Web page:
He smiled a pale uneasy smile, and pressed my hand. These were our last words, for with a warning shriek the train moved off, and in another minute had rushed out of sight. I was alone—alone with perfect freedom of action—I could do as I pleased with my wife now! I could even kill her if I chose—no one would interfere. I could visit her that evening and declare myself to her—could accuse her of her infidelity and stab her to the heart! Any Italian jury would find “extenuating circumstances” for me. But why? Why should I lay myself open to a charge of murder, even for a just cause? No! my original design was perfect, and I must keep to it and work it out with patience, though patience was difficult. While I thus meditated, walking from the station homeward, I was startled by the unexpected appearance of my valet, who came upon me quite suddenly. He was out of breath with running, and he carried a note for me marked “Immediate.” It was from my wife, and ran briefly thus:
“Please come at once. Stella is very ill, and asks for you.”
“Who brought this?” I demanded, quickening my pace, and signing to Vincenzo to keep beside me.
“The old man, eccellenza—Giacomo. He was weeping and in great trouble—he said the little donzella had the fever in her throat—it is the diphtheria he means, I think. She was taken ill in the middle of the night, but the nurse thought it was nothing serious. This morning she has been getting worse, and is in danger.”
“A doctor has been sent for, of course?”
“Yes, eccellenza. So Giacomo said. But—”
“But what?” I asked, quickly.
“Nothing, eccellenza! Only the old man said the doctor had come too late.”
My heart sunk heavily, and a sob rose in my throat. I stopped in my rapid walk and bade Vincenzo call a carriage, one of the ordinary vehicles that are everywhere standing about for hire in the principal thoroughfares of Naples. I sprung into this and told the driver to take me as quickly as possible to the Villa Romani, and adding to Vincenzo that I should not return to the hotel all day, I was soon rattling along the uphill road. On my arrival at the villa I found the gates open, as though in expectation of my visit, and as I approached the entrance door of the house, Giacomo himself met me.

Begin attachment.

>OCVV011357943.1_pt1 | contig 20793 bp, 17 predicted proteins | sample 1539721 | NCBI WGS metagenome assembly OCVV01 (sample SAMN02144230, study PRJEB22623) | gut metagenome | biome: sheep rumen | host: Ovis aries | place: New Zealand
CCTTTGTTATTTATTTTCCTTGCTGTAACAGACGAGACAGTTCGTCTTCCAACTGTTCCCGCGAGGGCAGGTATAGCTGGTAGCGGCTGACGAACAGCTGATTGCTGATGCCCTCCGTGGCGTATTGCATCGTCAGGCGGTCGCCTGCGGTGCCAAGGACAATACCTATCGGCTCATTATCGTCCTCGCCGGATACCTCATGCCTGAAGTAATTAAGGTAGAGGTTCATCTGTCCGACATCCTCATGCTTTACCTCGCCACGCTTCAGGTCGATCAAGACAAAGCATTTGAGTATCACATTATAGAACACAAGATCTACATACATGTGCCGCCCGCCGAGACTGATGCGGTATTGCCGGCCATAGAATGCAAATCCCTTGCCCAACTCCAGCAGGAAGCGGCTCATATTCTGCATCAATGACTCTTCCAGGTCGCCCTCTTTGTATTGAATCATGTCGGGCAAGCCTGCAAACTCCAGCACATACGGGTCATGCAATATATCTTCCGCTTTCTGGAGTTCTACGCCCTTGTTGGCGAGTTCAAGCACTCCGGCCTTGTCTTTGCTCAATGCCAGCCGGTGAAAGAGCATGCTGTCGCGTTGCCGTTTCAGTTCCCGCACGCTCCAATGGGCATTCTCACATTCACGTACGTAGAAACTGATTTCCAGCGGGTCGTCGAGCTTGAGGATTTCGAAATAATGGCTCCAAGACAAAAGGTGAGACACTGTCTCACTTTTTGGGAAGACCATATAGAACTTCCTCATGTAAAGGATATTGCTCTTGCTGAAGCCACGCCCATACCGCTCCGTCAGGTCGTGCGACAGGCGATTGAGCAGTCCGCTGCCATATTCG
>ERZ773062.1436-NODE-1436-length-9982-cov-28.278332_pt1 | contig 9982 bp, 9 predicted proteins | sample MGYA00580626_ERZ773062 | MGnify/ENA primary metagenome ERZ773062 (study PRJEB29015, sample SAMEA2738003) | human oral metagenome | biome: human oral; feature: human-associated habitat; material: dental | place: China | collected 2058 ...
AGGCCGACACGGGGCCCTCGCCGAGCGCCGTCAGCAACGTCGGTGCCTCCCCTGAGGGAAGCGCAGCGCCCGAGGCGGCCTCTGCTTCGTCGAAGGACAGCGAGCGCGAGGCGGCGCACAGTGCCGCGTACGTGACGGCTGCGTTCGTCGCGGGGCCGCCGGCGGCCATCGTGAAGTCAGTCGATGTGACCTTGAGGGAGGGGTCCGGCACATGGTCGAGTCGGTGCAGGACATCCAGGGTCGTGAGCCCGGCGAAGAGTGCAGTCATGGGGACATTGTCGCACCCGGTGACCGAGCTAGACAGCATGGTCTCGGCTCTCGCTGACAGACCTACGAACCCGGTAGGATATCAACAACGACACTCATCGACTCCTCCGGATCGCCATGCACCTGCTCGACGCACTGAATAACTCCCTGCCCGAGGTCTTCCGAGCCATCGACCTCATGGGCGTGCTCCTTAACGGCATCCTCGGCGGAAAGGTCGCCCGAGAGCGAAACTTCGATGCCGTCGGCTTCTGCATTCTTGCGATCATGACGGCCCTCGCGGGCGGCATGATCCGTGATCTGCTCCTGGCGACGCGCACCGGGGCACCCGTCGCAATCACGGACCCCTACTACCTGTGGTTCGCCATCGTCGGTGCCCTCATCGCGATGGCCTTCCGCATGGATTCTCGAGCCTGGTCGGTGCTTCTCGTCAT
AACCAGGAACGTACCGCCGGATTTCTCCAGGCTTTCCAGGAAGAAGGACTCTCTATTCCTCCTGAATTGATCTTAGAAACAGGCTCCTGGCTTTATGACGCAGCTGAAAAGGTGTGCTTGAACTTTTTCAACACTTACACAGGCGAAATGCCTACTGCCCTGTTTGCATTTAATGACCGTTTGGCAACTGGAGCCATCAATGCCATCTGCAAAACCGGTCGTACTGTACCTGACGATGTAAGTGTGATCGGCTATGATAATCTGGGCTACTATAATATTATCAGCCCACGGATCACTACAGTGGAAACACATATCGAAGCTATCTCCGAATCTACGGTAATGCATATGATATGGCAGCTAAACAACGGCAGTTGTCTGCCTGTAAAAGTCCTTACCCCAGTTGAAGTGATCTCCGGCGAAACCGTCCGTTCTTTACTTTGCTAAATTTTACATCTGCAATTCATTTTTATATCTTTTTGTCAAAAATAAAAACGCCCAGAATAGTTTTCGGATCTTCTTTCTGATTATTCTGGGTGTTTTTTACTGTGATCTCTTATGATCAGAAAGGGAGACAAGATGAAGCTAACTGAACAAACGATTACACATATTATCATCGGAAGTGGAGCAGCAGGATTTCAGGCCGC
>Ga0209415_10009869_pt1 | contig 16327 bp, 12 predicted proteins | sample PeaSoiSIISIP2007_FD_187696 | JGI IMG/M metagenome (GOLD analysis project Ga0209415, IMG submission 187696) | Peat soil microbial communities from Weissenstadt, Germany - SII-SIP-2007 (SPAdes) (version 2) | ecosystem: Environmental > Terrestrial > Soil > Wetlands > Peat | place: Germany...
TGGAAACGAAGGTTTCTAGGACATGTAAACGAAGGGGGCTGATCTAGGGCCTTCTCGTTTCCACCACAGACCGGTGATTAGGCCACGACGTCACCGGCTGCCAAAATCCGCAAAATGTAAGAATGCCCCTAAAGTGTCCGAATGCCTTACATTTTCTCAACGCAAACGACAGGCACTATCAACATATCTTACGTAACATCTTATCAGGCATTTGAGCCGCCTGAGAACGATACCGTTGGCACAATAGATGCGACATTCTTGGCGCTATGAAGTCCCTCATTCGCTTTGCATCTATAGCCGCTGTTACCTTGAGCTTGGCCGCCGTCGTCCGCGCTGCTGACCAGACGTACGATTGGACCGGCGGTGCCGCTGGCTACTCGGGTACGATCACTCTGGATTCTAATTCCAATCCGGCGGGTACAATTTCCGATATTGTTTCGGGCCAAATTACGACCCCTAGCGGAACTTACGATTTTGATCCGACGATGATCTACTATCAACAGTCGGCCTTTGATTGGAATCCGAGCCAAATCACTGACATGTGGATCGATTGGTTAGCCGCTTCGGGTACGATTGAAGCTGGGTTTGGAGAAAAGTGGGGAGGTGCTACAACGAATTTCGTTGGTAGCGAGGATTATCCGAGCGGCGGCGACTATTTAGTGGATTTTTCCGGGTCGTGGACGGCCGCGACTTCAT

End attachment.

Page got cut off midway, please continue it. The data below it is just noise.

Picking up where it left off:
“How is the child?” I asked him eagerly.
He made no reply, but shook his head gravely, and pointed to a kindly looking man who was at that moment descending the stairs—a man whom I instantly recognized as a celebrated English doctor resident in the neighborhood. To him I repeated my inquiry—he beckoned me into a side room and closed the door.
“The fact is,” he said, simply, “it is a case of gross neglect. The child has evidently been in a weakly condition for some time past, and therefore is an easy prey to any disease that may be lurking about. She was naturally strong—I can see that—and had I been called in when the symptoms first developed themselves, I could have cured her. The nurse tells me she dared not enter the mother’s room to disturb her after midnight, otherwise she would have called her to see the child—it is unfortunate, for now I can do nothing.”